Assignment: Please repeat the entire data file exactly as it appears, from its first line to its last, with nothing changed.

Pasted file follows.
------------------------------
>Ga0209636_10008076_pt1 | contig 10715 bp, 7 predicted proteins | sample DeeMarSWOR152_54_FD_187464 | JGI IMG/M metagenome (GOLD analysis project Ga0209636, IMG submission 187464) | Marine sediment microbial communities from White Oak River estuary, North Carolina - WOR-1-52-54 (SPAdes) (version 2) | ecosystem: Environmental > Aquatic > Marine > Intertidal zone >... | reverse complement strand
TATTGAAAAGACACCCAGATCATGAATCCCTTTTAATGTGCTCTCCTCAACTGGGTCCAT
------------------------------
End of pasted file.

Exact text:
>Ga0209636_10008076_pt1 | contig 10715 bp, 7 predicted proteins | sample DeeMarSWOR152_54_FD_187464 | JGI IMG/M metagenome (GOLD analysis project Ga0209636, IMG submission 187464) | Marine sediment microbial communities from White Oak River estuary, North Carolina - WOR-1-52-54 (SPAdes) (version 2) | ecosystem: Environmental > Aquatic > Marine > Intertidal zone >... | reverse complement strand
TATTGAAAAGACACCCAGATCATGAATCCCTTTTAATGTGCTCTCCTCAACTGGGTCCAT